President Trump takes a tour of Owens & Minor Inc., a medical utility company in Allentown, Pennsylvania.

President Trump visits Owens & Minor Inc. in Allentown, Pennsylvania in May. The medical supply company manufactured personal protective equipment during the pandemic.

(Associated Press)

President Trump

Trump has provided little detail on what his health agenda would look like in a second term.

Despite years of promises to replace the Affordable Care Act, Trump has not offered a plan. Unlike most campaigns in the past two decades, his campaign website does not include a list of healthcare priorities.

A spokesman for the campaign declined to learn details of Trump's health platform, saying only the president would "continue to prioritize the health and welfare of the American people while undoing the damage caused by the previous administration".

Even so, Trump did provide clues about his health care priorities in his first term.

He remains a passionate supporter of the 2010 health bill repeal, an effort he supported in his first year in office when Republicans pushed it in Congress. His administration is currently calling on the Supreme Court to repeal the entire law and it has repeatedly called for its provisions in its annual budgets to be repealed.

The Trump administration has enacted regulations that allow health insurers to bypass consumer protection mandates in health law, which require health insurance plans to cover a range of essential benefits. This move has led to the proliferation of short-term plans that are sometimes cheaper for qualified people – mostly young and healthy – but offer scarcer coverage.

The president has also consistently supported major cuts in federal health programs, including Medicaid. His government has proposed hundreds of billions of dollars for Medicaid cuts and tighter restrictions on coverage because the benefits currently on offer are too costly to taxpayers and discourage people from looking for work.

During his first term in office, Trump made repeated promises to cut drug prices, a promise he also made during his 2016 campaign.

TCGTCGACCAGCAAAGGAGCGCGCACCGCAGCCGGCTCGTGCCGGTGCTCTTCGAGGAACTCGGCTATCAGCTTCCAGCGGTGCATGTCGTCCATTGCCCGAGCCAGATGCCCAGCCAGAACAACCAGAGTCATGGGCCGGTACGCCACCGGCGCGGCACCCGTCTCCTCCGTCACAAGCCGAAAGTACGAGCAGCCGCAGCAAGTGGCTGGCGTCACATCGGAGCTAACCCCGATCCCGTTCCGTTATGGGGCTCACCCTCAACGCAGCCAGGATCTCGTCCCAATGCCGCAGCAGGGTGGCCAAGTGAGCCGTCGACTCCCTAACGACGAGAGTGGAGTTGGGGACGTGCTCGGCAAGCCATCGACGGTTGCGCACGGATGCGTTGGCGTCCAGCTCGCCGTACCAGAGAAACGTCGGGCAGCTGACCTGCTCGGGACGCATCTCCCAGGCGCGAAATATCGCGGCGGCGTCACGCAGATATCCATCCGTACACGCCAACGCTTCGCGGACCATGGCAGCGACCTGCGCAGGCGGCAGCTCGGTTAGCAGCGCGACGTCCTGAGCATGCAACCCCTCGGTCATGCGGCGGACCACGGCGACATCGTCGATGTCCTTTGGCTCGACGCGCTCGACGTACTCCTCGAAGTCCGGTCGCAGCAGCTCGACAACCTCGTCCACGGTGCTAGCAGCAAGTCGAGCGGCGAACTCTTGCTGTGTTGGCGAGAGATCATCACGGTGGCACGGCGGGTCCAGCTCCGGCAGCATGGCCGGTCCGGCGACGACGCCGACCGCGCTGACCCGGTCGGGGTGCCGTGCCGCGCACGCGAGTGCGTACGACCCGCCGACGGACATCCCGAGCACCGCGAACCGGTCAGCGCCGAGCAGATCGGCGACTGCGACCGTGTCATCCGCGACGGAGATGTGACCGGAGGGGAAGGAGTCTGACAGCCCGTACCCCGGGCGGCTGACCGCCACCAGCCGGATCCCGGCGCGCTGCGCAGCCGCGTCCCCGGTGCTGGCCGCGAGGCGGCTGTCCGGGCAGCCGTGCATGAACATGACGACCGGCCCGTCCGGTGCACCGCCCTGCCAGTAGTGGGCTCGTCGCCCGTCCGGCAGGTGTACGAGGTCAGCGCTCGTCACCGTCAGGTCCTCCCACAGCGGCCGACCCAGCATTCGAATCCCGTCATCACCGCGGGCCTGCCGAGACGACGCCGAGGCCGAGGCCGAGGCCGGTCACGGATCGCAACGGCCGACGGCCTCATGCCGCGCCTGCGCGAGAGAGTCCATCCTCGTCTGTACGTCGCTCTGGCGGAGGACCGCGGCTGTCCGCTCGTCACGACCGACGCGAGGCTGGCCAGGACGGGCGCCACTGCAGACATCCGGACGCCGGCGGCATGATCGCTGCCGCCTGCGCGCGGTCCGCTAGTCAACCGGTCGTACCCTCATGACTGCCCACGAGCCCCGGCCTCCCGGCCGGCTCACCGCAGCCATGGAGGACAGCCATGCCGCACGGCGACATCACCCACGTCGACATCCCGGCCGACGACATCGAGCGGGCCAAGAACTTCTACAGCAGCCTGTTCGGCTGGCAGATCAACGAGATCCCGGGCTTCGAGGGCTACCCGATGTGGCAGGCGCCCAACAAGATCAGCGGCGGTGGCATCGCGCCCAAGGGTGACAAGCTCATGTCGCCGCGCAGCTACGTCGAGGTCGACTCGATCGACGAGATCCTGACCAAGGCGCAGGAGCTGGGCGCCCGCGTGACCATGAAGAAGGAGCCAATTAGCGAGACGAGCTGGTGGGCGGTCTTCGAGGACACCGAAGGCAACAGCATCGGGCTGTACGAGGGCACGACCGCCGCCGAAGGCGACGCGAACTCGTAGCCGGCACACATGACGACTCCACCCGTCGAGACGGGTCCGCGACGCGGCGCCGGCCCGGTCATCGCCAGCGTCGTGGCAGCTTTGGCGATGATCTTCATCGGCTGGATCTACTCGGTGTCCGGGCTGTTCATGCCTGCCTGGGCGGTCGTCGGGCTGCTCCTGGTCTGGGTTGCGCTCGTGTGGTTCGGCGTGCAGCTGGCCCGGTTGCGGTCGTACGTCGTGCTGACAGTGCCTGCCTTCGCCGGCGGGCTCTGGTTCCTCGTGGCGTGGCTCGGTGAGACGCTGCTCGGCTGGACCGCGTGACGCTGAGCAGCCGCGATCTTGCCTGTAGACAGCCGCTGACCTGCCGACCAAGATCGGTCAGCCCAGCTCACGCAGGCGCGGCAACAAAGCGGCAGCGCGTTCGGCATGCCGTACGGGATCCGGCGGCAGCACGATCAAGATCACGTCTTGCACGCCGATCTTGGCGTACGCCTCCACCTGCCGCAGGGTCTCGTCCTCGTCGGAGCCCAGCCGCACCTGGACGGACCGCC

With many of his drug price initiatives still unfulfilled, the president recently instructed his government to simplify the import of cheaper drugs from other countries and to limit the discounts that middlemen, known as Pharmacy Benefit Managers, can get when discussing prices with drug manufacturers negotiate on behalf of health insurers. These new efforts would only take effect long after the election.

In his 2016 campaign, Trump backed Medicare's permission to negotiate drug prices. Once in office, however, he dropped the idea, which was vehemently opposed by drug makers and Republican lawmakers.

The Trump administration has strongly endorsed initiatives to restrict access to abortion, block funding for Planned Parenthood and overseas aid groups that advise women on abortion, and repeal the rules that mandate contraceptive health plans for women. These efforts would likely continue into Trump's second term.

In the case of the corona virus, it is unclear what the president would do differently if he were re-elected. He continued to call for schools, sports leagues and companies to reopen, saying repeatedly that he expected the virus to "go away" at some point.

His administration has poured billions of dollars into efforts to expedite development of a vaccine that Trump sometimes said could be approved for use before the November election.

Despite the huge death toll from the disease in the US, the Trump campaign cites the president's work on the pandemic as one of the major achievements of his first term and characterizes it as a "courageous, aggressive and determined response."

While there is no health plan on the Trump campaign website, it does list what the campaign sees as its health benefits.